The Flying Doctor Service (FDS) under the Health Department of Sarawak, was set up to provide medical treatment, vaccinations and care of pregnant mothers in rural Sarawak. Many of these rural areas were only accessible then by rivers and undeveloped roads.
The FDS also provides medical evacuation for seriously ill patients and those injured by accidents.
While working in Miri Hospital, we had a medevac (medical evacuation) of a mother in obstructed labour. Though the helicopter was noisy and hot, I enjoyed flying in it.
I loved the scenery, the verdant forests and rivers meandering like giant snakes. One pilot I remember was Captain Bill Canada, a Vietnam veteran.
Flying in a Bell helicopter was very weather-dependent and could be hazardous. Each day, we used to glance at the sky to see whether we could take off. There were no weather reports then! Trips were postponed or cancelled when there were cloudy skies and thunderstorms.
Once, I was stranded for the night in Long Jaeh. We could not fly due to bad weather. That night, the villagers also celebrated the capture of wild boar. It was a carnival!
I saw the migration of herds of deer (payau) swimming across the upper reaches of the Tinjar river at Long Loyang. It reminded me of the herd migrations across the African savannah.
We were always welcomed by the villagers.
Some longhouses had many doors and residents. Everyone, including school children, tried to postpone their activities for the day.
The common complaints among the people were aches and pains, coughs and colds, and skin diseases. There were no cases of diabetes or high blood pressure!
I was the Medical Health Officer for the Baram district in the 1980s. The public health services available were the malaria and tuberculosis control programmes, the Rural Health Improvement projects, and Environmental Health.
There wre many longhouses along the banks of the Baram river. The Penans were still mainly nomads, preferring to hunt with their blowpipes and their dogs.
I was amazed by the many varieties of rice grown in the Bario Highlands; some of them were very fragrant.
As the Medical Health Officer in charge of public health in the Baram district, I also visited the longhouses by long boat with our very skilful drivers. Along the way, I saw many monitor lizards sunning themselves by the river banks.
We met other river travellers along the way. These were usually farmers in their sunhats, paddling quietly, and other government staff working or visiting the rural areas.
Of course, it was not all work and no play for the medical health team. After work, we went fishing for big, freshwater river prawns (udang galah) and fish. River Bok in Ulu Tinjar teemed with fish leaping out of the waters like acrobats.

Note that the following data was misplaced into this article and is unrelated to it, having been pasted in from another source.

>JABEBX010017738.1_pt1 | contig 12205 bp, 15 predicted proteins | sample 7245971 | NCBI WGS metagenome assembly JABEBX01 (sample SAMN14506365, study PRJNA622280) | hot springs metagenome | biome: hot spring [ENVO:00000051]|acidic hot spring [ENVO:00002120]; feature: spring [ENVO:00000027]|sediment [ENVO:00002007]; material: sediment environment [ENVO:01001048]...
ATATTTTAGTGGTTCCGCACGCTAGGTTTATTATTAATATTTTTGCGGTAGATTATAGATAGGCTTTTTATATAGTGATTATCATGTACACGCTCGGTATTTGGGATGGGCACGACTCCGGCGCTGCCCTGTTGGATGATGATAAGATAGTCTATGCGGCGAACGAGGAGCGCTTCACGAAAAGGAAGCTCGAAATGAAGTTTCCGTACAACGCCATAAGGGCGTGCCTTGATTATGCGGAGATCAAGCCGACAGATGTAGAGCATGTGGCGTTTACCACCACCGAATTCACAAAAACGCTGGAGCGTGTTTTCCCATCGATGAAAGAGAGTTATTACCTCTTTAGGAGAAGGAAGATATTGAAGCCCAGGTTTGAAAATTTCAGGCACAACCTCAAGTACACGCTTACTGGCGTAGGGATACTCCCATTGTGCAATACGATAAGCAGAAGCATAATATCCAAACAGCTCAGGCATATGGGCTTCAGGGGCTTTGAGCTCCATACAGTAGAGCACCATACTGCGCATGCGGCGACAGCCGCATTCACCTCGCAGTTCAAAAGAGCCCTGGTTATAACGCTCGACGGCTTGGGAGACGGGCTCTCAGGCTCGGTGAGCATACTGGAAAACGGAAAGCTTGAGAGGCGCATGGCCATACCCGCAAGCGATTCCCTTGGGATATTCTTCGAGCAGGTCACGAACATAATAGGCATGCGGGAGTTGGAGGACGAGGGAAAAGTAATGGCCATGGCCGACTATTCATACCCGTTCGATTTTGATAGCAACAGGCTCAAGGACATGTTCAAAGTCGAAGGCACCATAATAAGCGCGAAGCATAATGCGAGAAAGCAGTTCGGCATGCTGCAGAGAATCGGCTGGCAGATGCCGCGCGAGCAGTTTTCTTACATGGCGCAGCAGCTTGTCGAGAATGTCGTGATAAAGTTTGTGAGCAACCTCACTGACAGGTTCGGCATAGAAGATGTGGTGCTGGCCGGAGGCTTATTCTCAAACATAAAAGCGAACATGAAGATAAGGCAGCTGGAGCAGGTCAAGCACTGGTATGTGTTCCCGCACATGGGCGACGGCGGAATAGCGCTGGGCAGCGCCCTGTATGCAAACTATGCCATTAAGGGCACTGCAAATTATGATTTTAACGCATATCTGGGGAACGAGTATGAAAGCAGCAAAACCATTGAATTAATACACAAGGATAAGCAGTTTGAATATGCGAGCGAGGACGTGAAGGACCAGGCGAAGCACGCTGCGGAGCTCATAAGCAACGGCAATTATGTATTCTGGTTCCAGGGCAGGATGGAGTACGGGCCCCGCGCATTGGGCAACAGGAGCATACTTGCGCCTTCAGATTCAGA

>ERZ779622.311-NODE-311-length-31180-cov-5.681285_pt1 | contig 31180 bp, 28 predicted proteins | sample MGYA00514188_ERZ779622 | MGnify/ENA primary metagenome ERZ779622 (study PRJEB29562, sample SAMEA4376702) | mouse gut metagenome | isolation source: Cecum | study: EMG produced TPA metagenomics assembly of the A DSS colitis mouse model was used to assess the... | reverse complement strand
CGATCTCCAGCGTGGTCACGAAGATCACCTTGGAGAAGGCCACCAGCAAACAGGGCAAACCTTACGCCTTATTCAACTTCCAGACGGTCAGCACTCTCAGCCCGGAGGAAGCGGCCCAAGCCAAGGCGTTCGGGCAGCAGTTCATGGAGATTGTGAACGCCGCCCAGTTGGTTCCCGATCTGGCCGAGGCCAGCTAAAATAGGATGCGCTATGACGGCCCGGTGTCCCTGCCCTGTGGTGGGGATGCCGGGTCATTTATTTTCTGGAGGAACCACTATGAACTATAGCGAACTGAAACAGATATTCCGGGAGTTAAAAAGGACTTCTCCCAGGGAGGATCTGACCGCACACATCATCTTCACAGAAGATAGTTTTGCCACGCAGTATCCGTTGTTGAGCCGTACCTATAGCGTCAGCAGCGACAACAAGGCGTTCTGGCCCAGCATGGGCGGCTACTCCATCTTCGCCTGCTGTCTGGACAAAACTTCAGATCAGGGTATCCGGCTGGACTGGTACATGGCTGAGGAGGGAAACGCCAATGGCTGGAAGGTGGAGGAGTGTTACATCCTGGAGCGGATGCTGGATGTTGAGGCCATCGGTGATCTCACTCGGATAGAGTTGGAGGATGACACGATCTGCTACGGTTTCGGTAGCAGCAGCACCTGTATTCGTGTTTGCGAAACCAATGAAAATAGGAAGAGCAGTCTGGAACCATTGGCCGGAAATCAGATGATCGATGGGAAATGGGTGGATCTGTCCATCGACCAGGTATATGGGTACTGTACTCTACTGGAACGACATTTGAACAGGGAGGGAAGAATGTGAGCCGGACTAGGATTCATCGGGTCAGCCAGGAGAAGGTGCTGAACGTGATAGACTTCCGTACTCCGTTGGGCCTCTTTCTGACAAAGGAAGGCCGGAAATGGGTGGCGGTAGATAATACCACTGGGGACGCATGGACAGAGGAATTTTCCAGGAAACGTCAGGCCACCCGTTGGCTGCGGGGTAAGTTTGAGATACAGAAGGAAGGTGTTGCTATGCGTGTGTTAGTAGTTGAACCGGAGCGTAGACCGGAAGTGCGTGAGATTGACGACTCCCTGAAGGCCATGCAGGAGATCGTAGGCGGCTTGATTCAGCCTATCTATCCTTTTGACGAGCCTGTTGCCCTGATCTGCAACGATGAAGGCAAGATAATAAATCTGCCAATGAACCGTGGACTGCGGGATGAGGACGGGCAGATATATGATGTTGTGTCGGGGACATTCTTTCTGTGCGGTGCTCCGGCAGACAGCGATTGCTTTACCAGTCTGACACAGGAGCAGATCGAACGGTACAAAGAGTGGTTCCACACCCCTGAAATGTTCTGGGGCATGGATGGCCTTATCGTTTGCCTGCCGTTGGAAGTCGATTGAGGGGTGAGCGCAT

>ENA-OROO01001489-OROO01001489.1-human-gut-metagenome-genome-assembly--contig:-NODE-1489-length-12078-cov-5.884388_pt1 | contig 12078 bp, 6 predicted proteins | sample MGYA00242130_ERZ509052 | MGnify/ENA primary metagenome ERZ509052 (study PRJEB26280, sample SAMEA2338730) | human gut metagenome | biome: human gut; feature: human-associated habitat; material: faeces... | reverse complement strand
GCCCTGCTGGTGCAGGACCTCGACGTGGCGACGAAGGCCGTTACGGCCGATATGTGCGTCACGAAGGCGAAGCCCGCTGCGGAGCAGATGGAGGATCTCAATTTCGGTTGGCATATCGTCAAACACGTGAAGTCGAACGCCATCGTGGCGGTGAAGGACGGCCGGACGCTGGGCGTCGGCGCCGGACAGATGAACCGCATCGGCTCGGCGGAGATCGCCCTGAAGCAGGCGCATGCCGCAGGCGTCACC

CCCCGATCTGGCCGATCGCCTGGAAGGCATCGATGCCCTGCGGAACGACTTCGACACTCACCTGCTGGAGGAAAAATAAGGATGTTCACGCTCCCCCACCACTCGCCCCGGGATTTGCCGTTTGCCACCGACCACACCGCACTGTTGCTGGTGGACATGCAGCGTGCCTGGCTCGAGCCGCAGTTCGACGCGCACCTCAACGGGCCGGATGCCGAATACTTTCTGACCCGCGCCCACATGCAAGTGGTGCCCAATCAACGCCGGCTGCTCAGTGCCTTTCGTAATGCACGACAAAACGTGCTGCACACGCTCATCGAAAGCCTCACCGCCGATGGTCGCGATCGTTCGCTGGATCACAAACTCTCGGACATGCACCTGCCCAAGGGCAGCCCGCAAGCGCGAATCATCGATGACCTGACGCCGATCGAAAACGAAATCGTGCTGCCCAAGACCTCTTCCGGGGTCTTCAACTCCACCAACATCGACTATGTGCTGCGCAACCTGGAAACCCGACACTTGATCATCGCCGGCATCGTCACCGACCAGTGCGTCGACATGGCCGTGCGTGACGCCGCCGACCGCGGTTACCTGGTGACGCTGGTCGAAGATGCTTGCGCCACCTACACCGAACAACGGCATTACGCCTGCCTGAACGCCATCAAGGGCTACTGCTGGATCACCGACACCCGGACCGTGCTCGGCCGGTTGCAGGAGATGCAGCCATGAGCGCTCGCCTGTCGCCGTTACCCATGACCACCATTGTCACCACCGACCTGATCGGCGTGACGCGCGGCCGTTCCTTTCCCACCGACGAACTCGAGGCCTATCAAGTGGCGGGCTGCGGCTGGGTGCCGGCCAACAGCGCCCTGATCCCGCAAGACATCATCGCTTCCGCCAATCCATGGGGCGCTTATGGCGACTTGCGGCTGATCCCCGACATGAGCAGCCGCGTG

Sometimes, we stayed overnight at the longhouses. While there, we would give health talks.
We were at Long Terawan, near the famous world heritage site where some of the largest caves in the world are found. The waters of the river Melinau at the mouth of the Mulu caves were crystal clear. We could see the river bed with its fine sand and pebbles, vegetation and small fishes. It was like viewing an aquarium.
I remember the melodious black burung tiong (myna bird) with its orange beak, singing, laughing and "talking".
There were also fresh fishes and sweet oranges at Long Bangga. The expensive and highly prized empurau fish was abundant then.
Many of the longhouses we stopped at had primary schools, many of them residential. How the children loved to see us, despite being given the painful vaccinations!
A visit by the flying doctor team was like a social event. Besides the doctor, there was also a community nurse, midwife and a male health assistant. Everyone wanted to be seen, touched, have there blood pressure checked and the stethoscope on their chests.
I even saw grandmothers breastfeeding their grandchildren while their mothers were at work in the farms. Some mothers brought their babies to work using beautifully bead-decorated baby carriers strapped to their backs. I also loved their beautiful, beaded sun hats, known as sa’ong. From the pattern of the beads and the wearer's body tattoos, one could tell their social class and longhouse.
As a sign of beauty, the older Kayan and Kenyah ladies had long ear lobes. When they were young, their ear lobes were pierced and then became elongated by wearing heavy brass rings.
In their spare time, the men mended their fishing nets, sharpened their hunting tools and played the melodic sape. We were invited to participate in the hornbill dance.
Yes, so much to learn and observe of nature and the peoples in the rural Baram district of Sarawak.
I really enjoyed my stint as a Flying Doctor and Medical Health Officer there.
Truly, to know Sarawak is to love Sarawak.